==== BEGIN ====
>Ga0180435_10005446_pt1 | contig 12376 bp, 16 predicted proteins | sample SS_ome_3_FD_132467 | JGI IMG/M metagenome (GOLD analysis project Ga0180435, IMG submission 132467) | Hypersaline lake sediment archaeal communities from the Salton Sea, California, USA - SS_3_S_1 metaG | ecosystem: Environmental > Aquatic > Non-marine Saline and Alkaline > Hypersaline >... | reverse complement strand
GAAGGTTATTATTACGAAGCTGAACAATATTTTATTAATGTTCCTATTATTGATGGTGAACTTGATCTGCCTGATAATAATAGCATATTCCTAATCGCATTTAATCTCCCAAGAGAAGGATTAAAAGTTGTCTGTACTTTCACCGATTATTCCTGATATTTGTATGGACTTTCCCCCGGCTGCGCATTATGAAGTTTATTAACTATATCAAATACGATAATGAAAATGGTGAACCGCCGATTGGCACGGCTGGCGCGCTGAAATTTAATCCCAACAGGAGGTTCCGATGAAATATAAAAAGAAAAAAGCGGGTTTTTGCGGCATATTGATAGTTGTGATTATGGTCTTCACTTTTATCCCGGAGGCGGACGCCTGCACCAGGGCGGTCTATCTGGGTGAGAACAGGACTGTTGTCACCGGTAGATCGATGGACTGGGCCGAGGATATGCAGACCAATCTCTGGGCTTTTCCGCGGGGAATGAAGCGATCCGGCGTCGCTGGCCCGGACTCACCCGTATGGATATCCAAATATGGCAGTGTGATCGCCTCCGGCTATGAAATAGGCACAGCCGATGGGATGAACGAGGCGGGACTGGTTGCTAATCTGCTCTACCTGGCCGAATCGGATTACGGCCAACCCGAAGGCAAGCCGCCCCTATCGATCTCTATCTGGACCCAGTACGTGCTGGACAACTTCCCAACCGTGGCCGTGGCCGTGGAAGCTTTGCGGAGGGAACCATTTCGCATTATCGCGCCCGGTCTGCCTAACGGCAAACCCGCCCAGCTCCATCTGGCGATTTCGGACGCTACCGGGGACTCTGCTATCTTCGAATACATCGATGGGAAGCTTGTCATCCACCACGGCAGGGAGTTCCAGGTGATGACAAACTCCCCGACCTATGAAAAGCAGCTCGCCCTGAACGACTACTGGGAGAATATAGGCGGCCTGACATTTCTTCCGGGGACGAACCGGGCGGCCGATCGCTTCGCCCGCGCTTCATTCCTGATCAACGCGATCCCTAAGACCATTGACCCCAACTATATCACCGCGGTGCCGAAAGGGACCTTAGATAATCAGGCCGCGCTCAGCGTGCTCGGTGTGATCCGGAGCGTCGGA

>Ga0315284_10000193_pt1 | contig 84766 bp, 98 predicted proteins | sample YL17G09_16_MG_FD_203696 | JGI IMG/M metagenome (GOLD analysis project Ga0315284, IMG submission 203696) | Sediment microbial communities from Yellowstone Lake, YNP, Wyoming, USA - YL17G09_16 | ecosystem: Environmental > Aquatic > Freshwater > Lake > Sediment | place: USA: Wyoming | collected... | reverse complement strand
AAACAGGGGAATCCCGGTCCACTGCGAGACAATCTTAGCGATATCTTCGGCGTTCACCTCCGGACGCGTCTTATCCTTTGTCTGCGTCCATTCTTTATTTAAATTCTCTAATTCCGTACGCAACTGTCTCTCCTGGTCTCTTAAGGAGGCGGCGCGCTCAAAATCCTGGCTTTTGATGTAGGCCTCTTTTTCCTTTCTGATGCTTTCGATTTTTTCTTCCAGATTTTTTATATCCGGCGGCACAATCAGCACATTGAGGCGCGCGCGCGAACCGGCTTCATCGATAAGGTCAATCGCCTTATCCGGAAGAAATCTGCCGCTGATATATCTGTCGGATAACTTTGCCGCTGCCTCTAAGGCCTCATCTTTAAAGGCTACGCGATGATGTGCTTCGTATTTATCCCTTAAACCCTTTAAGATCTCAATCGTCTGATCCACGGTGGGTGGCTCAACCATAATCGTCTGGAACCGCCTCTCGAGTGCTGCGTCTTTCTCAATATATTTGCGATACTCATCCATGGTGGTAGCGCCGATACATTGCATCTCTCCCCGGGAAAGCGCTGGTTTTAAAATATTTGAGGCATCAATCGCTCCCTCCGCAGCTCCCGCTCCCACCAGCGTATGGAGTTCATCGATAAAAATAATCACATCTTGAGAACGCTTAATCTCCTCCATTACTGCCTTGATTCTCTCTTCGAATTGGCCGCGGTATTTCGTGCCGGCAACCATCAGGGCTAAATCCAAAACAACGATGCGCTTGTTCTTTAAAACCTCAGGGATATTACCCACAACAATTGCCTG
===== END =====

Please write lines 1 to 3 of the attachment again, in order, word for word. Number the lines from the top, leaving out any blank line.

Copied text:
>Ga0180435_10005446_pt1 | contig 12376 bp, 16 predicted proteins | sample SS_ome_3_FD_132467 | JGI IMG/M metagenome (GOLD analysis project Ga0180435, IMG submission 132467) | Hypersaline lake sediment archaeal communities from the Salton Sea, California, USA - SS_3_S_1 metaG | ecosystem: Environmental > Aquatic > Non-marine Saline and Alkaline > Hypersaline >... | reverse complement strand
GAAGGTTATTATTACGAAGCTGAACAATATTTTATTAATGTTCCTATTATTGATGGTGAACTTGATCTGCCTGATAATAATAGCATATTCCTAATCGCATTTAATCTCCCAAGAGAAGGATTAAAAGTTGTCTGTACTTTCACCGATTATTCCTGATATTTGTATGGACTTTCCCCCGGCTGCGCATTATGAAGTTTATTAACTATATCAAATACGATAATGAAAATGGTGAACCGCCGATTGGCACGGCTGGCGCGCTGAAATTTAATCCCAACAGGAGGTTCCGATGAAATATAAAAAGAAAAAAGCGGGTTTTTGCGGCATATTGATAGTTGTGATTATGGTCTTCACTTTTATCCCGGAGGCGGACGCCTGCACCAGGGCGGTCTATCTGGGTGAGAACAGGACTGTTGTCACCGGTAGATCGATGGACTGGGCCGAGGATATGCAGACCAATCTCTGGGCTTTTCCGCGGGGAATGAAGCGATCCGGCGTCGCTGGCCCGGACTCACCCGTATGGATATCCAAATATGGCAGTGTGATCGCCTCCGGCTATGAAATAGGCACAGCCGATGGGATGAACGAGGCGGGACTGGTTGCTAATCTGCTCTACCTGGCCGAATCGGATTACGGCCAACCCGAAGGCAAGCCGCCCCTATCGATCTCTATCTGGACCCAGTACGTGCTGGACAACTTCCCAACCGTGGCCGTGGCCGTGGAAGCTTTGCGGAGGGAACCATTTCGCATTATCGCGCCCGGTCTGCCTAACGGCAAACCCGCCCAGCTCCATCTGGCGATTTCGGACGCTACCGGGGACTCTGCTATCTTCGAATACATCGATGGGAAGCTTGTCATCCACCACGGCAGGGAGTTCCAGGTGATGACAAACTCCCCGACCTATGAAAAGCAGCTCGCCCTGAACGACTACTGGGAGAATATAGGCGGCCTGACATTTCTTCCGGGGACGAACCGGGCGGCCGATCGCTTCGCCCGCGCTTCATTCCTGATCAACGCGATCCCTAAGACCATTGACCCCAACTATATCACCGCGGTGCCGAAAGGGACCTTAGATAATCAGGCCGCGCTCAGCGTGCTCGGTGTGATCCGGAGCGTCGGA

>Ga0315284_10000193_pt1 | contig 84766 bp, 98 predicted proteins | sample YL17G09_16_MG_FD_203696 | JGI IMG/M metagenome (GOLD analysis project Ga0315284, IMG submission 203696) | Sediment microbial communities from Yellowstone Lake, YNP, Wyoming, USA - YL17G09_16 | ecosystem: Environmental > Aquatic > Freshwater > Lake > Sediment | place: USA: Wyoming | collected... | reverse complement strand